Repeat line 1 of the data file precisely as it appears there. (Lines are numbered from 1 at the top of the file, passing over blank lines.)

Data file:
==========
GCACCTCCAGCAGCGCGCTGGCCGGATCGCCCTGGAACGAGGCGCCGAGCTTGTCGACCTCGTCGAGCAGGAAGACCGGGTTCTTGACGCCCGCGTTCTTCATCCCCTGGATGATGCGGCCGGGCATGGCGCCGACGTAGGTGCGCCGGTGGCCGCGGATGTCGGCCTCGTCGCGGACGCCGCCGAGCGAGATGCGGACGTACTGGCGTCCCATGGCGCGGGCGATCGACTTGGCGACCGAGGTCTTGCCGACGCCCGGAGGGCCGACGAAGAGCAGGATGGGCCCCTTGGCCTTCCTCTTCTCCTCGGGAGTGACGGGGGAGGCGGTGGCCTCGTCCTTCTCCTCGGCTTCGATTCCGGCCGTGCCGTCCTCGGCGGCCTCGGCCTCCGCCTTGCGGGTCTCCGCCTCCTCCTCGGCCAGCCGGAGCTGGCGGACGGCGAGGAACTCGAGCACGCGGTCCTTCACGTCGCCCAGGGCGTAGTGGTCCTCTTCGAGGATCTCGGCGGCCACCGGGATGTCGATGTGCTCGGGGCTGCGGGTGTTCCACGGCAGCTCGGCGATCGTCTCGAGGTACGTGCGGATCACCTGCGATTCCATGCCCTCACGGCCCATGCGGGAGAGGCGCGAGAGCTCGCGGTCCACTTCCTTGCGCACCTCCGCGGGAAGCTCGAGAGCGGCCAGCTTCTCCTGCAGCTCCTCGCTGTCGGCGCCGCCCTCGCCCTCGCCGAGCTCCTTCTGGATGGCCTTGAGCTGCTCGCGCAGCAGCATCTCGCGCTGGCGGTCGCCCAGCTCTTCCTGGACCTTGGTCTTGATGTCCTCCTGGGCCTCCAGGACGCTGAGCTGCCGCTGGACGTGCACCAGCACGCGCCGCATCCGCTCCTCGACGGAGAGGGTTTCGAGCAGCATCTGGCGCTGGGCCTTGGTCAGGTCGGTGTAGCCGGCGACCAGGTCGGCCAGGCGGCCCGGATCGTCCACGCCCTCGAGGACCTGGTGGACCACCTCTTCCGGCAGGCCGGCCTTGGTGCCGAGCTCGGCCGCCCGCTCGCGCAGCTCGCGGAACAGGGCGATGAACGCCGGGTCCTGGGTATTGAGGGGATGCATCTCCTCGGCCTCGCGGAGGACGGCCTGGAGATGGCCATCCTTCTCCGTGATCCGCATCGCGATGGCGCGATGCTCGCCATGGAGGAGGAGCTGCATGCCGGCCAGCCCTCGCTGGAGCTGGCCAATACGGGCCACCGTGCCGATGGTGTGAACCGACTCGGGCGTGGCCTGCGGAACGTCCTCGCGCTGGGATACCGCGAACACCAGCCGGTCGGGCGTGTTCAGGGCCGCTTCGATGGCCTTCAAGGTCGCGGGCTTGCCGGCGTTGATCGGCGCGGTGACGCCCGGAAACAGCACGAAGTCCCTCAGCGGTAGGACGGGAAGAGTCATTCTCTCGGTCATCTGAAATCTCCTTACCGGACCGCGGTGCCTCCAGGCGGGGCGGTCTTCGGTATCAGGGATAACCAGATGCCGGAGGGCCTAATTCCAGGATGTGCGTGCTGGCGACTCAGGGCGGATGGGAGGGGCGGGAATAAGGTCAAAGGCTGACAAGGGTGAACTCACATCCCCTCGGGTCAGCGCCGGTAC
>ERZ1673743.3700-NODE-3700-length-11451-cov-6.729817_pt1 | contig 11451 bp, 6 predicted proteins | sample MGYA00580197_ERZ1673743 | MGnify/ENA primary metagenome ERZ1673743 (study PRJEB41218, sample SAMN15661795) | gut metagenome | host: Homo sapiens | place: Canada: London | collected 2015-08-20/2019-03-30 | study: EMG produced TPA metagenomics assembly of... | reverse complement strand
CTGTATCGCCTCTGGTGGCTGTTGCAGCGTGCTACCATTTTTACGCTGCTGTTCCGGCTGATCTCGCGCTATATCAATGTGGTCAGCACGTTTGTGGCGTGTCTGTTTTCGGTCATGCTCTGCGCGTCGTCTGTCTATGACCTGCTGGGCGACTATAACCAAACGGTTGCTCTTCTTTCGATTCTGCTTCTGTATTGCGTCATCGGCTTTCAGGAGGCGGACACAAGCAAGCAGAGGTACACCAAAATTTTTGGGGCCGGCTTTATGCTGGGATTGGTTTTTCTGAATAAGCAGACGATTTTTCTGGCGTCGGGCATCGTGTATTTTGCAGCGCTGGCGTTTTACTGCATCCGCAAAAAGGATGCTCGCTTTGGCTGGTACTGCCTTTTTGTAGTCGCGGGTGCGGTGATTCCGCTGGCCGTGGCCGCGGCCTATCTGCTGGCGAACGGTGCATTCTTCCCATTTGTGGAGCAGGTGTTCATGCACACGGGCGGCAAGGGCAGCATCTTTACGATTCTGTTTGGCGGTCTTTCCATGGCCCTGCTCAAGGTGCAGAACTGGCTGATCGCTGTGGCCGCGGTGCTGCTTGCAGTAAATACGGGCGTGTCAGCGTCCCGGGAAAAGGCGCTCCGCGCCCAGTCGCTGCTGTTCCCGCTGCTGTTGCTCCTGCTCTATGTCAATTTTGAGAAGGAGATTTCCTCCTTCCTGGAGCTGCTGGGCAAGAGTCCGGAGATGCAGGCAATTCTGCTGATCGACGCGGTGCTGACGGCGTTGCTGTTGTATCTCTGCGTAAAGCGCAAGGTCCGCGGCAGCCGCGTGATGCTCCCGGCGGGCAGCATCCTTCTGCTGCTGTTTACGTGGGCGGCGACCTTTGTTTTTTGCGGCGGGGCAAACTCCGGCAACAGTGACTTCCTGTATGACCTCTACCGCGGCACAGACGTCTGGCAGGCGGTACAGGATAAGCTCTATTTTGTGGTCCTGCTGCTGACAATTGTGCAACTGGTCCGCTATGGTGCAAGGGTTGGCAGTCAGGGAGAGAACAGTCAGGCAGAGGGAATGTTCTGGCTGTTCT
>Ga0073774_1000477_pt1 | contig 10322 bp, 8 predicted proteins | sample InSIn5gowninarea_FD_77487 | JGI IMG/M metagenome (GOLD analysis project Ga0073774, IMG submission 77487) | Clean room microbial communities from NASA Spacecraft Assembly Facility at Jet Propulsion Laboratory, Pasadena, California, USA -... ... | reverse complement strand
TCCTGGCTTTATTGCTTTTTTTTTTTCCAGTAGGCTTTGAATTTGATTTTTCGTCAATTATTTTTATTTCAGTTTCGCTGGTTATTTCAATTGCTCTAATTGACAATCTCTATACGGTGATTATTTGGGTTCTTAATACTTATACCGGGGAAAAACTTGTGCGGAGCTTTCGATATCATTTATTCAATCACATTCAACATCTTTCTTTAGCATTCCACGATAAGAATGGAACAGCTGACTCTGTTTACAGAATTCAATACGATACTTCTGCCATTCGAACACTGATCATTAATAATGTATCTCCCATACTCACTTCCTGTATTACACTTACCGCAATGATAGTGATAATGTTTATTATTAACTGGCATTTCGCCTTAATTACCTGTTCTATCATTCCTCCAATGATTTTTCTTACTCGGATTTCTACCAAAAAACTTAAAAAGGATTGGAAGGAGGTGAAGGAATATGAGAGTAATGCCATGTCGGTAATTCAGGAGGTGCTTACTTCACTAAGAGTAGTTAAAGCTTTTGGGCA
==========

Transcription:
GCACCTCCAGCAGCGCGCTGGCCGGATCGCCCTGGAACGAGGCGCCGAGCTTGTCGACCTCGTCGAGCAGGAAGACCGGGTTCTTGACGCCCGCGTTCTTCATCCCCTGGATGATGCGGCCGGGCATGGCGCCGACGTAGGTGCGCCGGTGGCCGCGGATGTCGGCCTCGTCGCGGACGCCGCCGAGCGAGATGCGGACGTACTGGCGTCCCATGGCGCGGGCGATCGACTTGGCGACCGAGGTCTTGCCGACGCCCGGAGGGCCGACGAAGAGCAGGATGGGCCCCTTGGCCTTCCTCTTCTCCTCGGGAGTGACGGGGGAGGCGGTGGCCTCGTCCTTCTCCTCGGCTTCGATTCCGGCCGTGCCGTCCTCGGCGGCCTCGGCCTCCGCCTTGCGGGTCTCCGCCTCCTCCTCGGCCAGCCGGAGCTGGCGGACGGCGAGGAACTCGAGCACGCGGTCCTTCACGTCGCCCAGGGCGTAGTGGTCCTCTTCGAGGATCTCGGCGGCCACCGGGATGTCGATGTGCTCGGGGCTGCGGGTGTTCCACGGCAGCTCGGCGATCGTCTCGAGGTACGTGCGGATCACCTGCGATTCCATGCCCTCACGGCCCATGCGGGAGAGGCGCGAGAGCTCGCGGTCCACTTCCTTGCGCACCTCCGCGGGAAGCTCGAGAGCGGCCAGCTTCTCCTGCAGCTCCTCGCTGTCGGCGCCGCCCTCGCCCTCGCCGAGCTCCTTCTGGATGGCCTTGAGCTGCTCGCGCAGCAGCATCTCGCGCTGGCGGTCGCCCAGCTCTTCCTGGACCTTGGTCTTGATGTCCTCCTGGGCCTCCAGGACGCTGAGCTGCCGCTGGACGTGCACCAGCACGCGCCGCATCCGCTCCTCGACGGAGAGGGTTTCGAGCAGCATCTGGCGCTGGGCCTTGGTCAGGTCGGTGTAGCCGGCGACCAGGTCGGCCAGGCGGCCCGGATCGTCCACGCCCTCGAGGACCTGGTGGACCACCTCTTCCGGCAGGCCGGCCTTGGTGCCGAGCTCGGCCGCCCGCTCGCGCAGCTCGCGGAACAGGGCGATGAACGCCGGGTCCTGGGTATTGAGGGGATGCATCTCCTCGGCCTCGCGGAGGACGGCCTGGAGATGGCCATCCTTCTCCGTGATCCGCATCGCGATGGCGCGATGCTCGCCATGGAGGAGGAGCTGCATGCCGGCCAGCCCTCGCTGGAGCTGGCCAATACGGGCCACCGTGCCGATGGTGTGAACCGACTCGGGCGTGGCCTGCGGAACGTCCTCGCGCTGGGATACCGCGAACACCAGCCGGTCGGGCGTGTTCAGGGCCGCTTCGATGGCCTTCAAGGTCGCGGGCTTGCCGGCGTTGATCGGCGCGGTGACGCCCGGAAACAGCACGAAGTCCCTCAGCGGTAGGACGGGAAGAGTCATTCTCTCGGTCATCTGAAATCTCCTTACCGGACCGCGGTGCCTCCAGGCGGGGCGGTCTTCGGTATCAGGGATAACCAGATGCCGGAGGGCCTAATTCCAGGATGTGCGTGCTGGCGACTCAGGGCGGATGGGAGGGGCGGGAATAAGGTCAAAGGCTGACAAGGGTGAACTCACATCCCCTCGGGTCAGCGCCGGTAC